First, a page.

- Name: Tsugumori
- Number: 254
- Release Date:
- Toy Line:
- Char. Design: Tsutomu Nihei
- Toy Design: Keita Yagyu (RAMPAGE)
- SRP:¥ 8333
Review by VF5SS
Tsutomu Nihei's Knights of Sidonia is seen by many anime and manga enthusiasts are a throwback to an earlier era, when space battles, talking bears, and squeaky aliens could all coexist in an galaxy-spanning space opera. The series' main mecha, the Gardes (written as 衛人 or "Morito" in Japanese), embody many of these qualities, with a design that is exotic in feel, while simultaneously looking like a plausible weapon for space combat. Among the Sidonia colony ship's proud knights, one Gardes stands out from the rest as another throwback to a different time: the Type 17 Garde known as the Tsugurmori.
For many years, the Tsugumori stood inside the Sidonia ship as a public monument to its legendary pilot, Hiroki Saitou.
Sidonia's main protagonist (and poster boy for head injuries), Nagate Tanikaze, takes the Tsugumori as his own personal machine after having trouble adjusting to the modern autopilot-assisted Type 18 Garde. This has the dual purpose of demonstrating Nagate's piloting skills while also giving the series a "hero" robot to focus merchandise around.
The figma Tsugumori is the second action figure to be produced of the character thus far. As far as fidelity to the source material, this toy is very faithful to Nihei's lanky no-frills mechanical design. Like all figmas, it is built from solid chunks of PVC connected together with ABS joints. The Tsugumori's body has a slightly rough texture to it, with the main color being off-white with a matte finish. It measures about 6.75 inches tall from the bottom of its feet to the top of its shoulder pads, making the figure a bit bigger than most figmas.
As a robot optimized for space combat, the Garde's backside is dominated by its massive main engine.
This polygonal rocket engine attaches to the main figure via a huge square peg on the Tsugumori's back. Additionally, a set of movable struts at the top of the booster slide onto a pair of pegs just behind the figure's head. A movable thruster-equipped "coat tail" can then be plugged in just under the main connecting tab. When the Garde switches to "Acceleration Mode," the booster is moved into the upper position. I would recommend detaching the coat tail before moving the main engine, as doing so allows the backpack to detach from its connecting peg without having to unclip the strut pieces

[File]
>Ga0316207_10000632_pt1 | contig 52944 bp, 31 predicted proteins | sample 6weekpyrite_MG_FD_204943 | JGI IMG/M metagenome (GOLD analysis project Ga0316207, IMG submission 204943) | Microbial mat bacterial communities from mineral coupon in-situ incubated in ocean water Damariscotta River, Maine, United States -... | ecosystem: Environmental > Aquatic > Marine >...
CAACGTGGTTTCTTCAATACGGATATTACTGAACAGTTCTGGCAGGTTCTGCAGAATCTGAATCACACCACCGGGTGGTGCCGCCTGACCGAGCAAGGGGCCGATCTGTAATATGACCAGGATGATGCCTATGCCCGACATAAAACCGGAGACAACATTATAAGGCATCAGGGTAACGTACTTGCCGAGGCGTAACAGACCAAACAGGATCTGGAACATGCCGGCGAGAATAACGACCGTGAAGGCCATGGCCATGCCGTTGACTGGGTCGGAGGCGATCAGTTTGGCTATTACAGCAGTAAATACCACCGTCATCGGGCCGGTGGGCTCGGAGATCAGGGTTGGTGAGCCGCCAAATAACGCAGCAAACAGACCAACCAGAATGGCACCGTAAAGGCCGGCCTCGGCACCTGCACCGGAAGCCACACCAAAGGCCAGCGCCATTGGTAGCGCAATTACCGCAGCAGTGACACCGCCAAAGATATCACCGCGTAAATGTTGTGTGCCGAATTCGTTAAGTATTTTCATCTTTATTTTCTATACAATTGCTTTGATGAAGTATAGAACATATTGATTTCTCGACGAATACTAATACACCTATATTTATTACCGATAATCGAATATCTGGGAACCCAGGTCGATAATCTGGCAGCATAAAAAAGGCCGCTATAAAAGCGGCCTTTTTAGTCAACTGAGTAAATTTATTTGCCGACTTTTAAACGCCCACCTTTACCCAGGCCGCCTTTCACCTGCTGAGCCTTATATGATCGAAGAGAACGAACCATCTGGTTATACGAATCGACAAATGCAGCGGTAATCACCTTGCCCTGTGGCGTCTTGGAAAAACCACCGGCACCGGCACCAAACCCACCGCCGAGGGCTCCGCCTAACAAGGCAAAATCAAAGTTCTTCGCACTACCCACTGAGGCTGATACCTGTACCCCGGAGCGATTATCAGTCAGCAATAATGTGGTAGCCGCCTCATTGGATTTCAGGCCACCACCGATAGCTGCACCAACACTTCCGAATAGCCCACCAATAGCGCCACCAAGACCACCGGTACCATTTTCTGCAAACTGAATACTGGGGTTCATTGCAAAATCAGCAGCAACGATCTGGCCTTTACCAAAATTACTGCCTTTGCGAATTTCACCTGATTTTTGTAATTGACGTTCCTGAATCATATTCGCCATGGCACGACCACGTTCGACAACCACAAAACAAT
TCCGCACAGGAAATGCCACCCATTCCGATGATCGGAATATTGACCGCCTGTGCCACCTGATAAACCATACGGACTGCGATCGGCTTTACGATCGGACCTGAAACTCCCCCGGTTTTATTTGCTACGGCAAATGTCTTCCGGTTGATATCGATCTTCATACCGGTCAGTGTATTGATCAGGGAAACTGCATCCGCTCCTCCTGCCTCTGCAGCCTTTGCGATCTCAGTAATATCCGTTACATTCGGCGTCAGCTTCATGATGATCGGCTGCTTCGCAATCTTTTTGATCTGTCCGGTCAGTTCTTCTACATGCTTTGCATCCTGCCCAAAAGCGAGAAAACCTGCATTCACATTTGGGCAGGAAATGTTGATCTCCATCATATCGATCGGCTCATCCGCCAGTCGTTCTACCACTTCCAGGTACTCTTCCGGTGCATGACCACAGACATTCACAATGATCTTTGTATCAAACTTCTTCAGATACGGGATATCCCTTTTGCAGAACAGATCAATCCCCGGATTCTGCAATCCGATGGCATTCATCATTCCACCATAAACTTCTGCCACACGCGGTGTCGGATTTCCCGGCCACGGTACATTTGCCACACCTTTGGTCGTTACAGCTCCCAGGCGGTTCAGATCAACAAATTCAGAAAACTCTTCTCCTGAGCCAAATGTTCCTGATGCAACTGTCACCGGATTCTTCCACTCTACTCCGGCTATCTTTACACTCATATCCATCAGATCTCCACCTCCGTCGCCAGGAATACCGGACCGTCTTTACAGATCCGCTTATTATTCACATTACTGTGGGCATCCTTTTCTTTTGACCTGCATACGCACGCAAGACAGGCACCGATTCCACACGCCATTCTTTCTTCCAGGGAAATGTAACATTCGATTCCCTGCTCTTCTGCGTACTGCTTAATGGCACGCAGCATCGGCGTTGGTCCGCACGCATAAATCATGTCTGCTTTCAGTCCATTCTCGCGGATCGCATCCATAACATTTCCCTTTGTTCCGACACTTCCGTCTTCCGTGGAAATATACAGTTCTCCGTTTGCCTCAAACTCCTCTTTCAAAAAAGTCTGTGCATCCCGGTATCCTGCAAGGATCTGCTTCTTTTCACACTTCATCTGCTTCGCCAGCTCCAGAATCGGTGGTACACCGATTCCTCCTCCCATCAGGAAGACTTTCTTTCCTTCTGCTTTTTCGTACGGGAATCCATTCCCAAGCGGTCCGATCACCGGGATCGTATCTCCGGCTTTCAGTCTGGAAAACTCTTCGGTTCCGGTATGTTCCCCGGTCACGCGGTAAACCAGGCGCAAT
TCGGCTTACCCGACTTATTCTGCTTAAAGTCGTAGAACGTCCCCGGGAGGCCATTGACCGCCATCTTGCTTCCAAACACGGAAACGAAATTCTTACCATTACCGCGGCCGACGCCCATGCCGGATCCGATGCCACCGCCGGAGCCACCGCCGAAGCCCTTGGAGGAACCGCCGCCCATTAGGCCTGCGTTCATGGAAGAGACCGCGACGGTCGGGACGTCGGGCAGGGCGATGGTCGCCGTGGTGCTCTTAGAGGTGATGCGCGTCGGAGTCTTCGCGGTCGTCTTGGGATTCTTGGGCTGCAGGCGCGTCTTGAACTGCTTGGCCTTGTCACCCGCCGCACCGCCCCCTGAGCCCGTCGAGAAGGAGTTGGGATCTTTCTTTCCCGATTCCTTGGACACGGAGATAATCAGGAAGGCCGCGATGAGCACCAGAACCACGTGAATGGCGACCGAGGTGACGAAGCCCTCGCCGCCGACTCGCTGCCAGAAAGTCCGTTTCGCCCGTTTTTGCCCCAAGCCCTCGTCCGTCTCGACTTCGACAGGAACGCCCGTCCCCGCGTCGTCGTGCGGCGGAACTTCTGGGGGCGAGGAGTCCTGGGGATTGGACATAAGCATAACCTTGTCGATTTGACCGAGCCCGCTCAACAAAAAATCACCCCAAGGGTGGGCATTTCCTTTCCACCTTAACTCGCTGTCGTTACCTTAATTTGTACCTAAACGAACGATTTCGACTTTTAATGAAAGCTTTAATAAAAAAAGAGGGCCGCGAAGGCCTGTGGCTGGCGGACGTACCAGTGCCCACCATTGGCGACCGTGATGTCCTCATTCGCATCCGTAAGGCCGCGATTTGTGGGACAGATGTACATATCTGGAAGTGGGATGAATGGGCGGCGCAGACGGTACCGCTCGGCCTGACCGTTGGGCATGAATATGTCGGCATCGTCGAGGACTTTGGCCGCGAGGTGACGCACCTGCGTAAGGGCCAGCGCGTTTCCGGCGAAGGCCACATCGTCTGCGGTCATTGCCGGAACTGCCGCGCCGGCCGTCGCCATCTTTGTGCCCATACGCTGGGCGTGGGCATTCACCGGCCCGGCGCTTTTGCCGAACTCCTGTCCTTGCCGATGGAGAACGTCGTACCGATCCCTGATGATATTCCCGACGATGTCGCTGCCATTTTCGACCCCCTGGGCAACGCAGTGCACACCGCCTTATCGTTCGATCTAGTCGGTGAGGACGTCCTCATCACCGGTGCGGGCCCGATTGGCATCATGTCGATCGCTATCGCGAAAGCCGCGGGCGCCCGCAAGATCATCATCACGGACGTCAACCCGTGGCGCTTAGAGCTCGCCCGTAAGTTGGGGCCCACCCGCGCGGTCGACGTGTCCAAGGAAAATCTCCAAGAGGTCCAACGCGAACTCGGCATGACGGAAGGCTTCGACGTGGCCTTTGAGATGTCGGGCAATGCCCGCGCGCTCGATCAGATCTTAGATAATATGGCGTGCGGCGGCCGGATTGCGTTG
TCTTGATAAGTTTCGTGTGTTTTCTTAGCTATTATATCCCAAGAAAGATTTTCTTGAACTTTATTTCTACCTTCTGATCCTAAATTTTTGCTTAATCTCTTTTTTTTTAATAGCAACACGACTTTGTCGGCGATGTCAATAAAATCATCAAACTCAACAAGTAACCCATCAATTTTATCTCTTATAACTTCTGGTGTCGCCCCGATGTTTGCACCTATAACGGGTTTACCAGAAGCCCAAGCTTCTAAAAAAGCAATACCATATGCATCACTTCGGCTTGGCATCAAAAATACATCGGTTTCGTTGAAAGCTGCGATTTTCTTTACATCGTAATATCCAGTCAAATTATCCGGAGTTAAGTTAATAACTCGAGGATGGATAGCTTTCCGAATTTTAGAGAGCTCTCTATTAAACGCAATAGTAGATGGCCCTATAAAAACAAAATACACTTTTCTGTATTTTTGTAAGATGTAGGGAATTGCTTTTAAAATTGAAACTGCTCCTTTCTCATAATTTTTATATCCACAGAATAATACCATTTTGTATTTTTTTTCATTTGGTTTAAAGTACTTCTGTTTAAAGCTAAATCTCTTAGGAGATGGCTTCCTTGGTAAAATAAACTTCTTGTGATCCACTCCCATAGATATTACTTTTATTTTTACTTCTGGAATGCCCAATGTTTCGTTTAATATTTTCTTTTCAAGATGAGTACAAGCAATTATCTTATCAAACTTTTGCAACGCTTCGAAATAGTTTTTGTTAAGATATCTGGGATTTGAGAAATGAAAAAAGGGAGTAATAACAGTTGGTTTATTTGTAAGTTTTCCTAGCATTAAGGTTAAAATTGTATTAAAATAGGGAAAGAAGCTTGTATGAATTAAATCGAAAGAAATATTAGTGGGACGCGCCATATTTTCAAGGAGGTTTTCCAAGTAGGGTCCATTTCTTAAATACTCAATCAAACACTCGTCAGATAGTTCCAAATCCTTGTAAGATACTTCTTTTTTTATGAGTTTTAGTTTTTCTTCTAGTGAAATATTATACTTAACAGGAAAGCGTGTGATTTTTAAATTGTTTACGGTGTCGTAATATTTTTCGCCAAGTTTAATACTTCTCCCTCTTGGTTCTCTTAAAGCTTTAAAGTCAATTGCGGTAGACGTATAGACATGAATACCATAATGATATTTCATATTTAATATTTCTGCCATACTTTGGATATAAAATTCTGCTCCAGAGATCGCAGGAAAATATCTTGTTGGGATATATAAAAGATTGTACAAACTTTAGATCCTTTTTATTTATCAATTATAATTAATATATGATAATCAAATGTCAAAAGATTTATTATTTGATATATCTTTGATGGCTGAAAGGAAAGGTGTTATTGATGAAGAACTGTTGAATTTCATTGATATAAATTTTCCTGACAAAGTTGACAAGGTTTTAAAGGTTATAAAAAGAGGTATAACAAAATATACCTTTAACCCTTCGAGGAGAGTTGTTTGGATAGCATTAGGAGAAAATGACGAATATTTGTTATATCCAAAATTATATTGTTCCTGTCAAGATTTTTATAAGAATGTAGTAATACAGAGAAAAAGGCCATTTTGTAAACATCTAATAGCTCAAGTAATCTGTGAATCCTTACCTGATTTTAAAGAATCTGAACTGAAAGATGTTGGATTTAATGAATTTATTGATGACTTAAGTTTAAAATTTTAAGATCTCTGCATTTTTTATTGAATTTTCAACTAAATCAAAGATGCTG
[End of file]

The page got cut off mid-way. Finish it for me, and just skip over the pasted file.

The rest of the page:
Truth be told, I wasn't very keen on this figure at first. The humongous backpack and tiny feet made me roll my eyes at yet another toy that I assumed would keep toppling over as I tried to pose it. Thankfully, it turns out the figma Tsugumori is quite easy to handle, and has a very good sense of balance. The design itself is built around being in a "heroic" stance with hips placed slightly ahead of its legs, with the result being a robot that looks solid and regal, even in a neutral pose.
Nihei's minimalist aesthetic is faithfully reproduced with this figma, with the only splashes of color being a few red stripes on the Type-17's body and a touch of blue for the robot's "eye."
Articulation-wise, the figma Tsugumori is capable of a very wide range of poses. Each arm features a universal joint in the shoulder, bicep, elbow, and wrist, which allows the boxy limbs a surprising amount of flexibility.
The fact that the entire arm can move separately from the pointy shoulder pads does wonders for the toy's range of motion. There's even a little wiggle room where the bicep meets the shoulder, thanks to a ball-joint connection. Unfortunately, the neck is somewhat lacking in comparison to the arms, as a thick "throat" piece prevents the head from turning too far to each side unless you pull the inner joint up and out from where it pegs in. On the plus side, the Tsugumori's head can look up pretty far, which is handy for doing stuff in space. When manipulating the figure's noggin, try to grab it from the main rear of the head rather than the thin panels around the "face."
Large movable armor blocks cover the outside of each knee, and move independently from the main joint. A secondary knee guard in the form of a long gray panel can angle in and out on its own hinge for added dynamism.
A pair of ball-shaped universal joints serve as the figure's hips. From the outside, these are covered by cylindrical cover pieces, that do an okay job of moving along with the hip's rotation. The covers can scrape against the gray-colored inner groin area, though, so be aware when posing to avoid dings and dents.
The Tsugumori also features a fully functional waist joint, that can rotate as far as the backpack and coat tail will allow. I find it's easy to use this bit of articulation when the main booster is in its raised position. The upper body can also tilt up and down a bit.